25 years on, Bhopal plant still a killer
Twenty-five years after the Bhopal gas tragedy, one of the biggest industrial disasters in history, the country’s pollution watchdog has found huge quantities of chemicals in underground water and soil in a 2.4-km radius of the Union Carbide factory, reports Chetan Chauhan.india Updated: Feb 07, 2010 00:37 IST
Twenty-five years after the Bhopal gas tragedy, one of the biggest industrial disasters in history, the country’s pollution watchdog has found huge quantities of chemicals in underground water and soil in a 2.4-km radius of the Union Carbide factory.
During a study of 390 tonnes of toxins abandoned in the now-closed factory, the Central Pollution Control Board (CPCB) discovered high levels of chloroform and benzene in underground water, mostly near residential colonies. It is the first time a government body has confirmed allegations of contamination around the site.
The contaminants can cause headache and nausea. Prolonged exposure can lead to respiratory distress and even coma.
“In some cases, the toxins were found to be several hundred times more than the permissible limits in drinking water,” said the report. The level of mercury in water, for instance, was 7995 parts per million (ppm). World Health Organisation standards prescribe that mercury in water should not be more than 0.1 ppm.
“The contamination is abnormally high,” said CPCB chairperson S.P. Gautam. “Toxins from chemicals in the factory would’ve seeped into the ground and reached the water table.”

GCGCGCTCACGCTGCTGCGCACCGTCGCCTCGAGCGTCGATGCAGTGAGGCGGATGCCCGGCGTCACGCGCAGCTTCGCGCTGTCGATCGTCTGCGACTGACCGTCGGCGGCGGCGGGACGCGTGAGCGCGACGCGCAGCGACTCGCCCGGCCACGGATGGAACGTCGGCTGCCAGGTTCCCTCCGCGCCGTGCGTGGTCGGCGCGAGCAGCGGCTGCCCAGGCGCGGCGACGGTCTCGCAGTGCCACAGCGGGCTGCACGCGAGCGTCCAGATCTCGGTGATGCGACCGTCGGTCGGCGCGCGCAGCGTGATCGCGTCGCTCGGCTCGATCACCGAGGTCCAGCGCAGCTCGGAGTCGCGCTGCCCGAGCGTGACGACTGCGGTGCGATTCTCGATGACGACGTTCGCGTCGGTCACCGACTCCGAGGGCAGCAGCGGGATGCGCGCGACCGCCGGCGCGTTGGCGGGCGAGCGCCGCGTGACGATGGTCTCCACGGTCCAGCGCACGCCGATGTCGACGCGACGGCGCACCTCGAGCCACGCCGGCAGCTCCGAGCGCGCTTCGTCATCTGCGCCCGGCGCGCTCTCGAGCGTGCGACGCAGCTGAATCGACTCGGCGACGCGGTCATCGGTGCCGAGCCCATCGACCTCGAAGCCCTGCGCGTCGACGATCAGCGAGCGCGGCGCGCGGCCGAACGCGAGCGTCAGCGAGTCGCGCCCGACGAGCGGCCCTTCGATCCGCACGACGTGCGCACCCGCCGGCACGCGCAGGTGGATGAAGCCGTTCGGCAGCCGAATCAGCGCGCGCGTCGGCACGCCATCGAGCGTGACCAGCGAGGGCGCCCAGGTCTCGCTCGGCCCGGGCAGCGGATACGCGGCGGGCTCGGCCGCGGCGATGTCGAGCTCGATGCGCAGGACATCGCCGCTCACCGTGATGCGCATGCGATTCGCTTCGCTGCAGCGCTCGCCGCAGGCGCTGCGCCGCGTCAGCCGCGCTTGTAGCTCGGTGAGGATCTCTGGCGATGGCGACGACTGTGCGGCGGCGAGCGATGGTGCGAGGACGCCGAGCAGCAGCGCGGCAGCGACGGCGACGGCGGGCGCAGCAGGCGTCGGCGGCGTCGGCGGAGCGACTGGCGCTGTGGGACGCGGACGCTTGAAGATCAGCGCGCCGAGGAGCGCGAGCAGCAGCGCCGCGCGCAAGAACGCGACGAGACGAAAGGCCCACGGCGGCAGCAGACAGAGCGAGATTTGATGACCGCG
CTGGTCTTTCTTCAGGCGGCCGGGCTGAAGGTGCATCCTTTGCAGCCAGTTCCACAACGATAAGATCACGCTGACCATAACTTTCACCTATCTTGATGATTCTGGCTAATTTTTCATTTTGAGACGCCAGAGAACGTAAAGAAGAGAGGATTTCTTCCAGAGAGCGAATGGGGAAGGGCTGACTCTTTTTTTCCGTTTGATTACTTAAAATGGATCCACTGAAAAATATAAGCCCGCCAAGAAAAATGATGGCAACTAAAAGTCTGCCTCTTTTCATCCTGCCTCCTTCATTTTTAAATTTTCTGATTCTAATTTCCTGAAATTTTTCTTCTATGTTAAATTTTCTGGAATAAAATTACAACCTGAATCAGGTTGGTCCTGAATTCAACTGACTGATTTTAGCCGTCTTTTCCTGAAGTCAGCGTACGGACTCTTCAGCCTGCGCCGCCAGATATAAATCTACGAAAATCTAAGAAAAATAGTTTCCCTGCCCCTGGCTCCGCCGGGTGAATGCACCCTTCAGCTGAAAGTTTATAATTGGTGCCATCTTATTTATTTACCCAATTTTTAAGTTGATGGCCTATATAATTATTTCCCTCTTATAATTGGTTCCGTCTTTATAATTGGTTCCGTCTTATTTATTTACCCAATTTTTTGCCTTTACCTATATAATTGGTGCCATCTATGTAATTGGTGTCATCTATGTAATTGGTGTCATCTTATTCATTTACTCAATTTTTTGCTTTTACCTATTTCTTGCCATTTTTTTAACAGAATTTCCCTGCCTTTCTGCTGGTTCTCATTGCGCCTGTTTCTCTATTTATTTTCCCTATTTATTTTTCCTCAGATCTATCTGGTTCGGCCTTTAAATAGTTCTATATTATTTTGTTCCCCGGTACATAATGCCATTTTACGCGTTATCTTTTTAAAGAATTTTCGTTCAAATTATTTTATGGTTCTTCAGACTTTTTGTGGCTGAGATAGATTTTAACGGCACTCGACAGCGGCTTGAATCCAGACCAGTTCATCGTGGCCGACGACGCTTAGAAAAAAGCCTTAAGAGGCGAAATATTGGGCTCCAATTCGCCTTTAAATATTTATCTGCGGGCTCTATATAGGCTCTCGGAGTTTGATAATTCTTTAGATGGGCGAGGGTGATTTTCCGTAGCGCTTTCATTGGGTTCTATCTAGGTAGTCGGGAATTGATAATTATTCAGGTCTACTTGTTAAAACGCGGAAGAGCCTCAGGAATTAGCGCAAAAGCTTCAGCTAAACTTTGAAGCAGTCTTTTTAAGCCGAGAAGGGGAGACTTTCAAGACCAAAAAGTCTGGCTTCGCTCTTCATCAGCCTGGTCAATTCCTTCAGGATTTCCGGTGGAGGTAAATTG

Dow Chemicals representatives in India weren’t available for comment despite repeated attempts.
The company that bought Union Carbide 9 years ago denies culpability for the disaster.
Government statistics say 3,787 people died of the gas leakage from the Union Carbide factory in December 3, 1984. NGOs put the toll at 15,000. Around five lakh people were exposed to lethal methyl-isocyanate gas, leading to lifelong deformities.
Sunita Narain, director, CSE, said: “The study shows that the site is highly contaminated. The focus of the government is to dispose of the stored waste and ignore the site's contamination. This will not solve the environmental problems from emanating from the UCIL factory.”
In 2004, activist Alok Pratap Mehta filed a PIL in the Madhya Pradesh HC seeking to hold Dow Chemicals responsible for the pollution and the clean up.
On March 30, 2005, however, the court asked the Centre to ensure that the clean up job was done.